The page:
The Federal government has announced the new chair and board for the Agency that oversees the NDIS. The National Disability Insurance Agency (NDIA) will continue to rollout across the country under a shake up that was leaked back in October. The NDIA’s first board had reached the conclusion of it’s term and was due for renewal, however the transition out of half the previous board including Chairperson Bruce Bonyhady came as a surprise to many.

The choice to not renew half the NDIA board followed months of pain and concerns over the agency’s management of the scheme. The attempted unilateral removal of goals from participant’s plans under the NDIA’s poorly thought through ‘My First Plan‘, followed by the failed implementation of the new ‘My Place‘ portal that left participants and providers in the dark and without funds, both no doubt contributed to the axing of Bonyhady.

From January 1, 2017 Bonyhady will be replaced by Dr Helen Nugent as the chairperson of the National Disability Insurance Agency. Dr Nugent is a former Partner at top tier management consultancy McKinsey & Company, a graduate of the Harvard Business School and holds a PhD from the University of Queensland. In her academic career, Dr Nugent has previously taught at the University of Queensland and the Australian Graduate School of Management at UNSW and currently serves as Chancellor of Bond University. In the professional world, Dr Nugent was a member of the executive team credited with the turnaround of Westpac and has blended director roles with leading finance and resource firms with advisory and governance roles at government organisations including Australia Post and chaired the Nugent Inquiry into the Major Performing Arts.

For the outgoing chair’s part, Bruce Bonyhady has taken not so subtle issue with the new board’s lack of lived experience with disability. In a 10 page letter leaked to the ABC the day after it was sent to Minister Porter, Bonyhady takes pains to highlight how his Board’s performance was driven by having director’s with lived experience. Bonyhady celebrates that his board “has included six directors with lived experience of disability, while the two other directors previously were involved with disability service organisations. This direct knowledge of disability has been an essential contributor to the effective governance of the NDIS”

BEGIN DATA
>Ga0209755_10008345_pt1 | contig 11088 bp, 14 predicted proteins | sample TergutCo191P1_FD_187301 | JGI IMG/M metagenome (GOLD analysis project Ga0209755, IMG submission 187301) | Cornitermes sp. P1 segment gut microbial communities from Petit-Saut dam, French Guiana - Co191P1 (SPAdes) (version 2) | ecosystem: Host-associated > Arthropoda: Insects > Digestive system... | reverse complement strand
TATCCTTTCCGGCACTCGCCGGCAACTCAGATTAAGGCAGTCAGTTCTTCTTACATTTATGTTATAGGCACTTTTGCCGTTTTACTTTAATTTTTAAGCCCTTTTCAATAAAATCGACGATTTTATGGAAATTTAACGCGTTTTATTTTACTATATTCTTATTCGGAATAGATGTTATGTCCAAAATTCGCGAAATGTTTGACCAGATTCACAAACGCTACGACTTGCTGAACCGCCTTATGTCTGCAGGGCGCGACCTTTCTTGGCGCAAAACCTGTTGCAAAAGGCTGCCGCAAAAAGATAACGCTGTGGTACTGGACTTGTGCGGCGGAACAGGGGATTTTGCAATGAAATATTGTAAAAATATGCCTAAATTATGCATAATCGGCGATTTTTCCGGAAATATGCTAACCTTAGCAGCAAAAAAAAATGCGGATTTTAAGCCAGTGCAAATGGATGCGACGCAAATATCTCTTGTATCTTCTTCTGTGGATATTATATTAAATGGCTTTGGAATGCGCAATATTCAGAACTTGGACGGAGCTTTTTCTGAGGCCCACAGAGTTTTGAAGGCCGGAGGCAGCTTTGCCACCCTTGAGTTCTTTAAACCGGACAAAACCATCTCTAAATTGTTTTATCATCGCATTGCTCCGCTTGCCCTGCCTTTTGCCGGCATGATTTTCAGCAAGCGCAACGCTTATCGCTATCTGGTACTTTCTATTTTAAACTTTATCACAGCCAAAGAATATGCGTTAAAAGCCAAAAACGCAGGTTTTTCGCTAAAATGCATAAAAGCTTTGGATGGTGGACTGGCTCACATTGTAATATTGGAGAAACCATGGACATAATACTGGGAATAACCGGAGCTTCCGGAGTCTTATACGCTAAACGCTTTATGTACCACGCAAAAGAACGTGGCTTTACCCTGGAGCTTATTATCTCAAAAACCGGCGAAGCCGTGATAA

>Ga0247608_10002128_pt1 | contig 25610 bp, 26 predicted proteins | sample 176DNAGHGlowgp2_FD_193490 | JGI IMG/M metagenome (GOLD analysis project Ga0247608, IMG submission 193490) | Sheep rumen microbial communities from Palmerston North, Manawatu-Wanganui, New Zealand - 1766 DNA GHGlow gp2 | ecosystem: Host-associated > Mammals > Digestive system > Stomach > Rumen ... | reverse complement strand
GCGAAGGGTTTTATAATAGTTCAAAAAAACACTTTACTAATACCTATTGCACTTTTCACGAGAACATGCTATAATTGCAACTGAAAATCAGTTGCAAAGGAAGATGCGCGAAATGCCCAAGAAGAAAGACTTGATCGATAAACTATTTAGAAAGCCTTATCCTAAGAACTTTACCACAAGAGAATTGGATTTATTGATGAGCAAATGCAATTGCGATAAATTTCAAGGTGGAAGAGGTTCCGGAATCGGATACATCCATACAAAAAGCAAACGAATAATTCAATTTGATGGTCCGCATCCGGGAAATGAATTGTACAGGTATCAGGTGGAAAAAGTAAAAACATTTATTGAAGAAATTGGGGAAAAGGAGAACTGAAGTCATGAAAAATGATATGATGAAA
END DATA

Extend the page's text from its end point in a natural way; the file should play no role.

In contrast, Minister Christian Porter has highlighted the importance of a blend of skills and experience required to deliver the NDIS. SBS  has quoted Minister Porter as noting  “The fact that the new board provides the right blend of skills and experience is evidenced by the fact that four of the board members have lived experience of disability whilst other members have long involvement in the disability sector,”

Dr Nugent will be joined on the NDIA’s board by the 7 new members; Sandra Birkensleigh, Robyn Kruk, John Langoulant, Jim Minto, Paul O’Sullivan, Estelle Pearson and Andrea Staines along with the 4 returning board members; Rhonda Galbally, Glenn Keys, Martin Laverty and John Walsh. This new line up effectively confirms the October leak. With contrasting views on the direction of the new board, the next 3 years will be critical to the success of the NDIS and full roll out. You can read more on the backgrounds and experience of the new Board members here

Read the leak and profiles on the new board members

Comment

  1. Sylvana

    Maybe the board had no choice about the new IT system! Maybe our federal governments move to sharing resources amongst government services dictated a D H S built system, maybe their hands were tied on many decisions that negatively impacted how NDIS is rolled out.

  2. Dale Reardon

    Hi and thanks for a great article.

    Unfortunately the original Board of the NDIA has greatly let down the entire disability community. They have completely mismanaged many projects and completely ruined the rollout of the new IT system.

    Perhaps their worst failings have been caused by completely ignoring the principle of co-design – there wasn’t consultation on many changes, let alone codesign – just take the proposed Uber transport for school children, the IT development and rollout, the My First Plan and the list goes on. There was absolutely no consultation with any of these changes – so much for the Board being involved in the disability community – they didn’t bother talking to them.

    Lets hope the new Board implements some needed change and most likely the remaining Board members will require replacement at the end of June.

    If there were problems caused by Government interference or funding cutbacks then the Board should have protested publicly and called on the disability community for support. Since this didn’t occur we can only conclude that the Government didn’t interfere and all the problems have been caused by Board mismanagement or the CEO.